Airo: I haven't really spent time on that paper, but the A matrix seems easy to compute, since all the matrices that get multiplied are defined in the paper. I looked at each matrix they introduced at the beginning and all of them are easy to construct. Th only thing that confused me were the 12 tangent vectors... I still don't get the static friction formulation. Are you having trouble computing A?

I'd like to ask you all something about LCP:
If I have a correct formulation for Aij and Bi (including static friction) all I need is a classic LCP solver, right? I have implemented the LCP algorithm described by Baraff in "Baraff - Fast Contact Force Computation", but only the fricitonless part. Why does he need to modify the algorithm to include friction? The algorithm for solving the LCP shouldn't care about this, it only cares to output the unknowns under the LCP conditions. Shouldn't the algorithm be exactly the same with and without friciton (and only Aij, Bi change)?

Cristian

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cristi-t: yeah i have trouble with calculating the Alk, for example what do the i and j subscripts mean? This double subscripting confuses me. Also I've got trouble implementing the lcp. I know some algebra but i know very little about implementing it on a computer. Do you know good referencs for that?

In free flight the inertia matrix gets transformed by R Ibody RT
IBody is i think defined when the rotation axis goes to through the center of mass. Do you have to change the Ibody when dealing with contact? There's definately a difference if you spin a rod through the center of mass or by one of it's ends (this happens in a contact i think).

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Airo:
Alk:
l and k are contact indices, while i and j are body indices. Alk means "effect of contact k on contact l". Each contact has two body indices, i and j. For example:
mik means mass of body i in contact k;
vector noted rkik means the vector from "point of contact k" to "center of mass of body i in contact k";
(rabc = vector from point of contact a, to center of mass of body b in contact c).

LCP:
For the LCP solver read "Baraff - Fast Contact Force Computation". I implemented it from there, but without friction.

IInv:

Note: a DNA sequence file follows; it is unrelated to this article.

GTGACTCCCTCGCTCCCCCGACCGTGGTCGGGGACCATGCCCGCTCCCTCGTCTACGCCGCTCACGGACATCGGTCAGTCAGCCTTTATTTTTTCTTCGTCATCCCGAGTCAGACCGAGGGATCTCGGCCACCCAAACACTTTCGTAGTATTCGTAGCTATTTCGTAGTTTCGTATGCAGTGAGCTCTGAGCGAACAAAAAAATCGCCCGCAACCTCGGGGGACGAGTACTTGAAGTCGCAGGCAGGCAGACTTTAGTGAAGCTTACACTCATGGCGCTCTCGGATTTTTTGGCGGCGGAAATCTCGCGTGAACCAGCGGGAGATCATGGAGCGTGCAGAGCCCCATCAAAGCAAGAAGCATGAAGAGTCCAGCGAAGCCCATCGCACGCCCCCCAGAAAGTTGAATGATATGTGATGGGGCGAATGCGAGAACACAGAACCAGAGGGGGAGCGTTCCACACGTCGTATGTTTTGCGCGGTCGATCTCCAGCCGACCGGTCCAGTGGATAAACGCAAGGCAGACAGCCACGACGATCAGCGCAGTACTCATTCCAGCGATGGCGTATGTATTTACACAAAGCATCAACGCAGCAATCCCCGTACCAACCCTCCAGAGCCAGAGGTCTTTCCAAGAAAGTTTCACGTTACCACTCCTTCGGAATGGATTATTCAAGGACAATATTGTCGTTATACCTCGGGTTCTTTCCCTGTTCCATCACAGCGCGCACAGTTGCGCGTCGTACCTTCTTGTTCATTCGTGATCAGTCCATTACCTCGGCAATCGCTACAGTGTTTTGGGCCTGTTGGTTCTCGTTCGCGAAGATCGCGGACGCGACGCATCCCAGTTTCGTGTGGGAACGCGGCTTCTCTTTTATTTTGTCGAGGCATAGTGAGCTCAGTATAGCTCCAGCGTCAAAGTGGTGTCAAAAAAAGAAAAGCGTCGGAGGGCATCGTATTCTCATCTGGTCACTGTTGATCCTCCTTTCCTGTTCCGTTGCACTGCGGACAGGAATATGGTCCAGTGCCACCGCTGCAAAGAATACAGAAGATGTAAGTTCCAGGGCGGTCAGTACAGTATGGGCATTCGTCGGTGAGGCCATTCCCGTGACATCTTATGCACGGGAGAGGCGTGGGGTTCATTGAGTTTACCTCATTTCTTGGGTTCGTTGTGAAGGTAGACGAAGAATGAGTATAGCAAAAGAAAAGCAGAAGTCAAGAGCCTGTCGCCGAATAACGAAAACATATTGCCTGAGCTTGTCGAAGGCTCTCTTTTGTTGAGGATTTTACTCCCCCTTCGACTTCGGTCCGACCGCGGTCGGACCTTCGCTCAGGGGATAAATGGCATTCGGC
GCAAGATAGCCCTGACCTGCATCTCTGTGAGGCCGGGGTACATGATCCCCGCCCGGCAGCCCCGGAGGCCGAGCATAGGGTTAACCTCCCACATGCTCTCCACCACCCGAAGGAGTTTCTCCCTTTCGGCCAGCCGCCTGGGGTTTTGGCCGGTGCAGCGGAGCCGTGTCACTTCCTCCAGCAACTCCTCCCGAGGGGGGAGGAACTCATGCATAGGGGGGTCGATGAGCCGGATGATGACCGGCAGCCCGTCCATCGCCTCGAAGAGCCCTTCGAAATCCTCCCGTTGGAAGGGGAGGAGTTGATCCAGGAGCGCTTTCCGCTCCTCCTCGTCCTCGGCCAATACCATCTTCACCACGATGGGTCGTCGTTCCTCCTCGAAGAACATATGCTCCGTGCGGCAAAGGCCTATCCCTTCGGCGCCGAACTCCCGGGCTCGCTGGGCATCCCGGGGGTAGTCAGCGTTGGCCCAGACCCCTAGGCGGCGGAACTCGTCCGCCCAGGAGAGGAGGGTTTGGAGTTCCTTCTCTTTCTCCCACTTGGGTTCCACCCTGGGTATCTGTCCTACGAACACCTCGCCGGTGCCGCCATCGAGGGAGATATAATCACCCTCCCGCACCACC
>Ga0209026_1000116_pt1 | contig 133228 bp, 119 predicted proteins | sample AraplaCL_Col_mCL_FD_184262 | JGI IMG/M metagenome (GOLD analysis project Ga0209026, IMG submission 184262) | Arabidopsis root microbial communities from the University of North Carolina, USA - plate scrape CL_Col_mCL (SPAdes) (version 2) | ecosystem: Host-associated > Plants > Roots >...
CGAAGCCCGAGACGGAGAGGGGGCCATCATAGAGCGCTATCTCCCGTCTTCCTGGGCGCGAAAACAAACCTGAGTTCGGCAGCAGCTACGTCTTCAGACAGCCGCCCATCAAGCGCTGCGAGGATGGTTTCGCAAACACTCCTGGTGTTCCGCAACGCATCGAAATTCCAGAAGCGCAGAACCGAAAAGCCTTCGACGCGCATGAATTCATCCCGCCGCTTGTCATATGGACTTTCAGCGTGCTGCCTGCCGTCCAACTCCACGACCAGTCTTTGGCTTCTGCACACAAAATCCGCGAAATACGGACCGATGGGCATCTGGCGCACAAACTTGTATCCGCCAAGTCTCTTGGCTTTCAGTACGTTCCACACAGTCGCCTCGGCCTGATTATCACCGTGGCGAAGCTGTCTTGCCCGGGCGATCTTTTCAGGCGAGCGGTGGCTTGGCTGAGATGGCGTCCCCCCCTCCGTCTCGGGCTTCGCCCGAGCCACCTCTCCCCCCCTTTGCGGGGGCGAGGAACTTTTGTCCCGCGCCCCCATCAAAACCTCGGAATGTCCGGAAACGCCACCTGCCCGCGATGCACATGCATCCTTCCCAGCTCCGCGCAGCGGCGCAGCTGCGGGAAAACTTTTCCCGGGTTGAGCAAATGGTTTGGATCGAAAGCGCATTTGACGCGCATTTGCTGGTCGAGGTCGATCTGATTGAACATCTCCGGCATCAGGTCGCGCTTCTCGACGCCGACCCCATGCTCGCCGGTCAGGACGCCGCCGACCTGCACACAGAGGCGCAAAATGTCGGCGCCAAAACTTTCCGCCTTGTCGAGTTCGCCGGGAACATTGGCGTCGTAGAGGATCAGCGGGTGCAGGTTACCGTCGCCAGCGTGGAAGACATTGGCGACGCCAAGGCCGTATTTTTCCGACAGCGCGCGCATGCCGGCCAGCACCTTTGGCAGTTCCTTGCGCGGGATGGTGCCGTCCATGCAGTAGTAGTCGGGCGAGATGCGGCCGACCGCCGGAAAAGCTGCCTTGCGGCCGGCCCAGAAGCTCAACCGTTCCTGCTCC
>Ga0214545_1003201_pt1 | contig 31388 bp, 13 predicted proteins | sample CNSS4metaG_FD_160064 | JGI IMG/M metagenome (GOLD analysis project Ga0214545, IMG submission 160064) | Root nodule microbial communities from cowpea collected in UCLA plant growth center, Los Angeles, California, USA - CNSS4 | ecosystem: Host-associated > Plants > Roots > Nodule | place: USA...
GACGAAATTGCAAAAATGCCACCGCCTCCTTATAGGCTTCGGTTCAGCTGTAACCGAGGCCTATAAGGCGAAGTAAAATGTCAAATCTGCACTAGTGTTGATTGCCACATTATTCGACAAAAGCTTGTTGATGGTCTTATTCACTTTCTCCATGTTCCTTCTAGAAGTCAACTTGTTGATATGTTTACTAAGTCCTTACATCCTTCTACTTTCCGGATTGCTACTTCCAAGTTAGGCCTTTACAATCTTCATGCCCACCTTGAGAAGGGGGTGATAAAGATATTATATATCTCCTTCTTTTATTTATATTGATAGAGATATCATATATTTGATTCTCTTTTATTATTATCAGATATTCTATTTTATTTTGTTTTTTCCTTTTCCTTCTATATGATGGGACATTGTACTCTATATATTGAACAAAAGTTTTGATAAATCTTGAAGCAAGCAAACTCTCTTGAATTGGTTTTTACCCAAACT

You also need IInv (I superscript -1, the inverse of I). This is computed each frame as IInv = R * IBodyInv * RT. IBodyInv (and IBody) is constant and it's computed only once before simulation starts.

Cristian

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thanks the subscripts make more sense now.

yes, i've read how baraff solved the lcp. i have not tried to implement it because i'm still trying to design a contact detection system that work for various primitive shapes. other problem is how to write the matrix class efficiently and how to deal with floating point inaccuracies.

IBodyInv, oops my mistake, i meant this in the equation.

my question was, will it change when the body is in contact or not?

see diagram 6 of the website below
http://physics.uwstout.edu/StatStr/statics/Beams/bdsn47a.htm

i think the parallel axis theorem has to be used but i can't remember it being mentioned in the papers i've read, f.e. baraffs lecture notes.

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Quote:
Original post by Airo
my question was, will it change when the body is in contact or not?

see diagram 6 of the website below
http://physics.uwstout.edu/StatStr/statics/Beams/bdsn47a.htm

i think the parallel axis theorem has to be used but i can't remember it being mentioned in the papers i've read, f.e. baraffs lecture notes.


For primitives you have formulas that give you the moment of inertia, you don't have to compute it like the general case. For example, for a parallelepiped:
http://scienceworld.wolfram.com/physics/MomentofInertiaRectangularParallelepiped.html
(Note that this is IBody, you need to invert it to get IBodyInv)

IBodyInv never changes. IInv however does change at every time step. It depends on position of the body so you have to compute it every time step as IInv = R*IBodyInv*RT. (During the time step IInv is of course constant.)

Cristian